The National Leadership of Nigeria Union of Petroleum and Natural Gas workers has lamented that the nation’s oil and gas’ industrial relation’s atmosphere has been negatively impacted with numerous challenges, ranging from redundancy, casualisation, outsourcing, hostile employers, non-implementation of Collective Bargaining Agreements to non-recognition of unions in the workplace.
In a statement jointly signed by Williams Akporeha and Afolabi Olawela, the national president and secretary respectively, to mark Workers’ Day, the association said the COVID-19 pandemic had further plunged workers into many harrowing challenges.
The group explained that even in the post COVID-19 era, some workers were yet to survive the negative effects, adding that this had taken a toll on their socio-economic and psychological wellbeing.
NUPENG also said the group would remain undaunted and never quit its responsibilities.
“Nevertheless, the oil and gas workers will remain resolute and undaunted, and will never give up, as the union will continue the struggle and resist every obnoxious and anti-labour practice with all the resources at our disposal. We are strongly committed in our mandate to defend, promote and protect the rights of our members and this we promise to do with all our strength and conviction,” it declared.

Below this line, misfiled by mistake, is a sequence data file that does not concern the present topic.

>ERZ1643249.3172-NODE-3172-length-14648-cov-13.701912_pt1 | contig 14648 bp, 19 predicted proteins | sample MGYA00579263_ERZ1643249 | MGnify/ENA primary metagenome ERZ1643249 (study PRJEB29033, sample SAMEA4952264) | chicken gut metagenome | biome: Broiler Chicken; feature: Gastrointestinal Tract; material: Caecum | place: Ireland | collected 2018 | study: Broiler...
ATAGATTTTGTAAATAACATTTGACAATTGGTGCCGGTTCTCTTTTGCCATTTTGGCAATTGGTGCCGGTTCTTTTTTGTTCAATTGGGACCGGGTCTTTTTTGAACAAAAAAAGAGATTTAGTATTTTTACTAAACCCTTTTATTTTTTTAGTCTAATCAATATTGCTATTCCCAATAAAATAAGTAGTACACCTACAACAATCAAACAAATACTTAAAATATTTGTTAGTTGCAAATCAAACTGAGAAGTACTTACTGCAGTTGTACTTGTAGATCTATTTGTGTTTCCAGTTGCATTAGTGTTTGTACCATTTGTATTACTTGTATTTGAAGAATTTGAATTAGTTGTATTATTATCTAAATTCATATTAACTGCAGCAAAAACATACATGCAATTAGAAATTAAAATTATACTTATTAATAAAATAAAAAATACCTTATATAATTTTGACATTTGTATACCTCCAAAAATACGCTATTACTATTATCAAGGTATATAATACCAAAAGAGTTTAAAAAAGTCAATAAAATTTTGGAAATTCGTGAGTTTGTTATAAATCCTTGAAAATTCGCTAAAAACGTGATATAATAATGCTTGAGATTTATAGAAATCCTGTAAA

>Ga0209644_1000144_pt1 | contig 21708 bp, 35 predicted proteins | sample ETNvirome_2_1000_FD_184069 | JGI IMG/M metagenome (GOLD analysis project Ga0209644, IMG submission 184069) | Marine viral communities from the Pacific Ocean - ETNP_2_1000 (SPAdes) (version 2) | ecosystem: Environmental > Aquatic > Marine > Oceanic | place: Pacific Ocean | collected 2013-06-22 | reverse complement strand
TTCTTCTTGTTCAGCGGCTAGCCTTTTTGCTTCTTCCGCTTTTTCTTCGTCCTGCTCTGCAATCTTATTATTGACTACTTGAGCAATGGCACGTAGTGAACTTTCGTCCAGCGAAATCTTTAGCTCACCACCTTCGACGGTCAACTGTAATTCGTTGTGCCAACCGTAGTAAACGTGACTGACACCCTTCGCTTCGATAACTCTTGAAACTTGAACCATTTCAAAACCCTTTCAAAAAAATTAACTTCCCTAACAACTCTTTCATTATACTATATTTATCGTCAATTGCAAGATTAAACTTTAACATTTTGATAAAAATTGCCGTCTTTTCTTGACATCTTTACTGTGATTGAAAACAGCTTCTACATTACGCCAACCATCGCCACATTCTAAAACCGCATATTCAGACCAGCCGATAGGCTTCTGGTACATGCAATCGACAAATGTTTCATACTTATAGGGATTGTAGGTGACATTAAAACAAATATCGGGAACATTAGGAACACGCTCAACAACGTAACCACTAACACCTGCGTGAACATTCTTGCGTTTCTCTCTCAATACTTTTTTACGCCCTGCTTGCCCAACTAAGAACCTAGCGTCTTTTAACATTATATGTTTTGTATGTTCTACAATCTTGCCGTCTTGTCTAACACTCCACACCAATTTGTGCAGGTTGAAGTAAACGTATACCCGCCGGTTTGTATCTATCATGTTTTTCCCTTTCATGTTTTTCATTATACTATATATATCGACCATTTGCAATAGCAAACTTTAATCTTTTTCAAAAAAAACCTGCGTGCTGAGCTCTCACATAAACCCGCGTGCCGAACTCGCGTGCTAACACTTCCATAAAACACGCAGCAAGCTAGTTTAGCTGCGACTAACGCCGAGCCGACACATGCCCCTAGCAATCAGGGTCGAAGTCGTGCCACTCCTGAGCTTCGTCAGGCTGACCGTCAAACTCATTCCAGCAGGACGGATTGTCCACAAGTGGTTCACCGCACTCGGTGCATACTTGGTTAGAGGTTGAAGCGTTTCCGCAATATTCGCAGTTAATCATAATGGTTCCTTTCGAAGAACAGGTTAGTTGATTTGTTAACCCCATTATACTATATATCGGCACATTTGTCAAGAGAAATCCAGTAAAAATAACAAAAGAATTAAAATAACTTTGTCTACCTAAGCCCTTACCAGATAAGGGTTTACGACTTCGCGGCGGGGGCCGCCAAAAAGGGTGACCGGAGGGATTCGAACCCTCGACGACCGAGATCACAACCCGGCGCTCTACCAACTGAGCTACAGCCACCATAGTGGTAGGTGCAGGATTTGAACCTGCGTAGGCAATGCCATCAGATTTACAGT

The group also urged the Nigerian government to hasten the passage of the Petroleum Industry Bill.
“The Union leadership is equally using this opportunity to call on the Federal Government of Nigeria, especially the National Assembly to fast-track the passage of the PIB, so that it can receive presidential assent as soon as possible. It is our hope that when eventually passed, it will meet the yearnings and aspirations of Nigerians,” it said.
The NUPENG added, “We also urge them to ensure that the minimum wage is not expunged from the exclusive to concurrent list, and that the payment remains non-negotiable in spite of the pressure coming from some interest groups, who desperately want a change in status quo at the detriment of the workers.
“We are equally concerned about the increasing insecurity in the country, ranging from kidnapping, banditry, insurgency, ritual killings, civil unrest, unhealthy rivalry among ethnic groups, farmer-herder conflicts, and citizen’s harassment by law enforcement agents etc.”
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